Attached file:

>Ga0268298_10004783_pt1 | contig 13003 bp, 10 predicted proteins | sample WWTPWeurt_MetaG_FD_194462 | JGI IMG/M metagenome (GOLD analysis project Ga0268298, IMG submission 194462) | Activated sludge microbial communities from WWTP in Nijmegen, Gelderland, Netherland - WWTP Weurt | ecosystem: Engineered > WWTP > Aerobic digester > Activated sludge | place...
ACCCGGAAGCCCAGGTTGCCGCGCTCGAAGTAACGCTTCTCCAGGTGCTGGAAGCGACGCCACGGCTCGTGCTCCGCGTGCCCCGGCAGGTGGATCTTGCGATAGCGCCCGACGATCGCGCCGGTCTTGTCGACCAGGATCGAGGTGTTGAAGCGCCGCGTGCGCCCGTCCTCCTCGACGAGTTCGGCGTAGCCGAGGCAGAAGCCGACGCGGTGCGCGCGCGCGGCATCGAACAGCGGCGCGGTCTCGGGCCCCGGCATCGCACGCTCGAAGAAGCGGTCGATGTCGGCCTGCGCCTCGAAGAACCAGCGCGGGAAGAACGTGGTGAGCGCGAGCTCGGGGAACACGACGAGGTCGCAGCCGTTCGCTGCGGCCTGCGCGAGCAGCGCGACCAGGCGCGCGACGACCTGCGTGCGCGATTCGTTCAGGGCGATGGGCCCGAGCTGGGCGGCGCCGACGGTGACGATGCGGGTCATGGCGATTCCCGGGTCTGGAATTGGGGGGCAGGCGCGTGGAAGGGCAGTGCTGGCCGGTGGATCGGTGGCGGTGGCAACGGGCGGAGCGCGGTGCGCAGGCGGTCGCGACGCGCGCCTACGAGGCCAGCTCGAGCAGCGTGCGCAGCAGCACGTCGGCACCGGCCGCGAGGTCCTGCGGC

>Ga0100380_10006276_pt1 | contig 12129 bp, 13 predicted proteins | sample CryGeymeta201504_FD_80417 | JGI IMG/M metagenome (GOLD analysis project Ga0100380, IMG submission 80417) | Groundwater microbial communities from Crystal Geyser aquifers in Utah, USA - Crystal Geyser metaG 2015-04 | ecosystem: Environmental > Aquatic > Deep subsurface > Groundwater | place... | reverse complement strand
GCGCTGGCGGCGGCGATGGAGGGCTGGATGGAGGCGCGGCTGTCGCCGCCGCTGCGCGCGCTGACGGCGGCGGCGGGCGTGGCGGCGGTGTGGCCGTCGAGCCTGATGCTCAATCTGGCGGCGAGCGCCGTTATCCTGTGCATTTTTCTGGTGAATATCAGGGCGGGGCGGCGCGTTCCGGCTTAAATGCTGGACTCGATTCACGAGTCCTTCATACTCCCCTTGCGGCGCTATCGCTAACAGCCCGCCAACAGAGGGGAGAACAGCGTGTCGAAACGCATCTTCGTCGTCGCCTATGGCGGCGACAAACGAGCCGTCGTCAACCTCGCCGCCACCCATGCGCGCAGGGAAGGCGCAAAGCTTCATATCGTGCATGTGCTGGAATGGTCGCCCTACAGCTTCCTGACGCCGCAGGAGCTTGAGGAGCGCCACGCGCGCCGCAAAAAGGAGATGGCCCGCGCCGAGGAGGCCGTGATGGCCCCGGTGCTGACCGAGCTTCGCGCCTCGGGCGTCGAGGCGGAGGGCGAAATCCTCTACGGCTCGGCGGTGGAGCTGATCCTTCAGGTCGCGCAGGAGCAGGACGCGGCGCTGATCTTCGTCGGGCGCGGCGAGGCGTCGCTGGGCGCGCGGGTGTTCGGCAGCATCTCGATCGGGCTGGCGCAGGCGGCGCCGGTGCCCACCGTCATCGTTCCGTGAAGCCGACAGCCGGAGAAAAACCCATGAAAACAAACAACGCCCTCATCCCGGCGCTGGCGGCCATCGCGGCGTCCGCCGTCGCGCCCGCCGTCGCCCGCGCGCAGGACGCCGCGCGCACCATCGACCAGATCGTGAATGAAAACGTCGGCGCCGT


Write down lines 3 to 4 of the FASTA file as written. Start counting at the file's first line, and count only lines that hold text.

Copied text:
>Ga0100380_10006276_pt1 | contig 12129 bp, 13 predicted proteins | sample CryGeymeta201504_FD_80417 | JGI IMG/M metagenome (GOLD analysis project Ga0100380, IMG submission 80417) | Groundwater microbial communities from Crystal Geyser aquifers in Utah, USA - Crystal Geyser metaG 2015-04 | ecosystem: Environmental > Aquatic > Deep subsurface > Groundwater | place... | reverse complement strand
GCGCTGGCGGCGGCGATGGAGGGCTGGATGGAGGCGCGGCTGTCGCCGCCGCTGCGCGCGCTGACGGCGGCGGCGGGCGTGGCGGCGGTGTGGCCGTCGAGCCTGATGCTCAATCTGGCGGCGAGCGCCGTTATCCTGTGCATTTTTCTGGTGAATATCAGGGCGGGGCGGCGCGTTCCGGCTTAAATGCTGGACTCGATTCACGAGTCCTTCATACTCCCCTTGCGGCGCTATCGCTAACAGCCCGCCAACAGAGGGGAGAACAGCGTGTCGAAACGCATCTTCGTCGTCGCCTATGGCGGCGACAAACGAGCCGTCGTCAACCTCGCCGCCACCCATGCGCGCAGGGAAGGCGCAAAGCTTCATATCGTGCATGTGCTGGAATGGTCGCCCTACAGCTTCCTGACGCCGCAGGAGCTTGAGGAGCGCCACGCGCGCCGCAAAAAGGAGATGGCCCGCGCCGAGGAGGCCGTGATGGCCCCGGTGCTGACCGAGCTTCGCGCCTCGGGCGTCGAGGCGGAGGGCGAAATCCTCTACGGCTCGGCGGTGGAGCTGATCCTTCAGGTCGCGCAGGAGCAGGACGCGGCGCTGATCTTCGTCGGGCGCGGCGAGGCGTCGCTGGGCGCGCGGGTGTTCGGCAGCATCTCGATCGGGCTGGCGCAGGCGGCGCCGGTGCCCACCGTCATCGTTCCGTGAAGCCGACAGCCGGAGAAAAACCCATGAAAACAAACAACGCCCTCATCCCGGCGCTGGCGGCCATCGCGGCGTCCGCCGTCGCGCCCGCCGTCGCCCGCGCGCAGGACGCCGCGCGCACCATCGACCAGATCGTGAATGAAAACGTCGGCGCCGT